Eva Kaili, the Greek MEP at the centre of the corruption scandal engulfing the European Parliament, has been ordered to remain in prison for at least one additional month.
The decision was taken by a Belgian judge after Kaili showed up for a hearing on Thursday.
“In its order this morning, the pre-council chamber confirmed the pre-trial detention of E.K.,” said a short press release by the Belgian Federal Prosecutor’s Office, using the accused’s initials.
Kaili has the right to appeal the decision within 24 hours.
During the hearing, Kaili appeared exhausted and couldn’t hold back tears when talking about her 23-month-old daughter, a source with knowledge of the judicial process told Euronews, speaking on condition of anonymity.
“What Ms Kaili has experienced in the cell in the Federal Police Station in Brussels looks like Medieval Times,” said her lawyer, Michalis Dimitrakopoulos, prior to Thursday’s hearing, insisting she is innocent.
“She couldn’t even sleep, this was forbidden, she was in the cold, they took her coat, she was left in a cold room and she was refused a second blanket and was not allowed to wash. All these are tortures.”
Four people in detention
Kaili was arrested on 9 December and charged with participation in a criminal organisation, corruption and money laundering.
The Greek legislator is suspected of accepting “large sums” of cash and gifts across an illicit lobbying operation, allegedly involving Qatar and Morocco, with the aim to influence EU policy-making.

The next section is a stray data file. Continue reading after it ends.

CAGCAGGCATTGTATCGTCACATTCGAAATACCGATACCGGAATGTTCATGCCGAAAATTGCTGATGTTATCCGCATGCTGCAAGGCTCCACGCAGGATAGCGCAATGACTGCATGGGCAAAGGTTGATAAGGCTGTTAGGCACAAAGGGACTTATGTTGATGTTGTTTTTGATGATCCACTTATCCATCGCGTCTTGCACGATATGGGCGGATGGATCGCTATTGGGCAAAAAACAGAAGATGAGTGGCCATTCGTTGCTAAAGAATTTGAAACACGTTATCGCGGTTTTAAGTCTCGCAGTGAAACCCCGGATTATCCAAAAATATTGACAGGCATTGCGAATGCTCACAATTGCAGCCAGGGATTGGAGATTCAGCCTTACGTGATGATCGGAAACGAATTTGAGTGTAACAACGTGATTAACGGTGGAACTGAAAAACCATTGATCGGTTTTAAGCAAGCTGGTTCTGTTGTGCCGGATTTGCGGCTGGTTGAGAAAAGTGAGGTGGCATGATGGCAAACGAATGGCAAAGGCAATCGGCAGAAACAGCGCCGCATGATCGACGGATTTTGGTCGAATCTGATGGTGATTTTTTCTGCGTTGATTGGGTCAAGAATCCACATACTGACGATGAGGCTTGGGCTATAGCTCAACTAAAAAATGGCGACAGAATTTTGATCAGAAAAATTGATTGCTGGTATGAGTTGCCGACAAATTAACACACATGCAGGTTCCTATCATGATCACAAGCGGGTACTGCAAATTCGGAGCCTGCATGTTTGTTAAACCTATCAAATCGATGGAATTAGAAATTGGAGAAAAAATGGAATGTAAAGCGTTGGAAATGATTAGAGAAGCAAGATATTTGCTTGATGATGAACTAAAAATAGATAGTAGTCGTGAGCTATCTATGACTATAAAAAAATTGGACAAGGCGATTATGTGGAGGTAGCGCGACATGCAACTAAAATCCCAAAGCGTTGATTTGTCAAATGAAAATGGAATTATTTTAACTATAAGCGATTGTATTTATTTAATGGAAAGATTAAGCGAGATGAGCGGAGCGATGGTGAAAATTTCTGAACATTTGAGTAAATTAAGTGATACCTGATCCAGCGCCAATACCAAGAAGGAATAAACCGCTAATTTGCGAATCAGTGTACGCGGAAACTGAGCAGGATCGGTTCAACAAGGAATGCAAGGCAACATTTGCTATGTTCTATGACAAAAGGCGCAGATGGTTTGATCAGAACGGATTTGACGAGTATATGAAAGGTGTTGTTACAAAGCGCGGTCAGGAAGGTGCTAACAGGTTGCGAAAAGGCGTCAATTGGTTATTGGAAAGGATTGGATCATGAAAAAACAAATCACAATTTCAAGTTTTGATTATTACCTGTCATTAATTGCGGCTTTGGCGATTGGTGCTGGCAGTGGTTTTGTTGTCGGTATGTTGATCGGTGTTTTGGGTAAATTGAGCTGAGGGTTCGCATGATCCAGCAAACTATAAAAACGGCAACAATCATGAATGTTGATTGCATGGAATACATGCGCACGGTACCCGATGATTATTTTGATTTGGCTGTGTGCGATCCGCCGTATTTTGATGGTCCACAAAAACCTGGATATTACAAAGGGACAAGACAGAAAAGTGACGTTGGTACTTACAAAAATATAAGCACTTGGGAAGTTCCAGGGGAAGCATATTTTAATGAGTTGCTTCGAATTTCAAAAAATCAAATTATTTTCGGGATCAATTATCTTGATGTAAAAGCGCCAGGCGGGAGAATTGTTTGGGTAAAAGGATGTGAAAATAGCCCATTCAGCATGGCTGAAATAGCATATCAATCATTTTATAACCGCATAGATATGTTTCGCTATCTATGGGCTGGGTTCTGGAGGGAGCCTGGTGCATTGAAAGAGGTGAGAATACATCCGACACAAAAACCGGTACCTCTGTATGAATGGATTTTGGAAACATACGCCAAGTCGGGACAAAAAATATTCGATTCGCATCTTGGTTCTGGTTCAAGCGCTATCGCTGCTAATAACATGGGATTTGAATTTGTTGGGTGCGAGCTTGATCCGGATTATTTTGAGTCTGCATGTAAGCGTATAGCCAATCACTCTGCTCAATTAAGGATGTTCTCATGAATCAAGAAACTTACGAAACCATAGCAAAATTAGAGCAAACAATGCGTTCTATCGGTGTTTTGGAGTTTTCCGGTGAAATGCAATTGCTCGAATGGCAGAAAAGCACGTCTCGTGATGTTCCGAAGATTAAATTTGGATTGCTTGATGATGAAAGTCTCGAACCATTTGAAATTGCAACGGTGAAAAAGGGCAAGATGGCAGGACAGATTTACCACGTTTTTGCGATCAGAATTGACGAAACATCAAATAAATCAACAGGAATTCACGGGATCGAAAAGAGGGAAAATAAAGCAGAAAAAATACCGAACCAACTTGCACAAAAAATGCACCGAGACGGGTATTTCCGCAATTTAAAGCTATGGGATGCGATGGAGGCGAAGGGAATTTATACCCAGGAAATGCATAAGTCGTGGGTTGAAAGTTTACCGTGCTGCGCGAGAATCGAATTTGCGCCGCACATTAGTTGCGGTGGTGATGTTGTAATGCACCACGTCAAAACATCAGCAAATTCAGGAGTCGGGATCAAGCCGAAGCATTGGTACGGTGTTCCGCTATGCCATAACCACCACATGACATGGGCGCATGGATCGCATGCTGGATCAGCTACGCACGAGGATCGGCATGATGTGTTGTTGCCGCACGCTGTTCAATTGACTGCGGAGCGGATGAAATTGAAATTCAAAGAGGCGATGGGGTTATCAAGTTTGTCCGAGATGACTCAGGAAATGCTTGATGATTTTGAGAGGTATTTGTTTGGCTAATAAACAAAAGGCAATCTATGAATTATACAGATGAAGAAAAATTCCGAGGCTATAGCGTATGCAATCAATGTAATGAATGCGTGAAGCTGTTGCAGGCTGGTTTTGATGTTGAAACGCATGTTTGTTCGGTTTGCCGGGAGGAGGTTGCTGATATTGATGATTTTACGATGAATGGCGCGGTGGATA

Up to €150,000 in cash was reportedly found at Kaili’s home in Brussels, which she shared with her life partner, Francesco Giorgi, and their daughter.
Her arrest shocked Brussels and led to her removal as one of the European Parliament’s vice-presidents.
Besides Kaili, three people remain in prison as part of the ongoing probe: Francesco Giorgi, former MEP Pier Antonio Panzeri, and NGO director Niccolò Figà-Talamanca.
The Belgian authorities have requested the lifting of immunity of two additional socialist MEPs: Marc Tarabella (Belgium) and Andrea Cozzolino (Italy). Both deny any wrongdoing.
Panzeri, the presumed ringleader, signed this week a deal with Belgian authorities under which he admitted his guilt and agreed to share “revealing” and “substantial” details with investigators.
His lawyer told Euronews the Italian had confessed to participating in “acts of corruption in connection with Qatar and in connection with Morocco” and that he was “at least one of the leaders of an organisation that had as one of its objectives to corrupt people”.
Qatar and Morocco have vigorously contested the claims.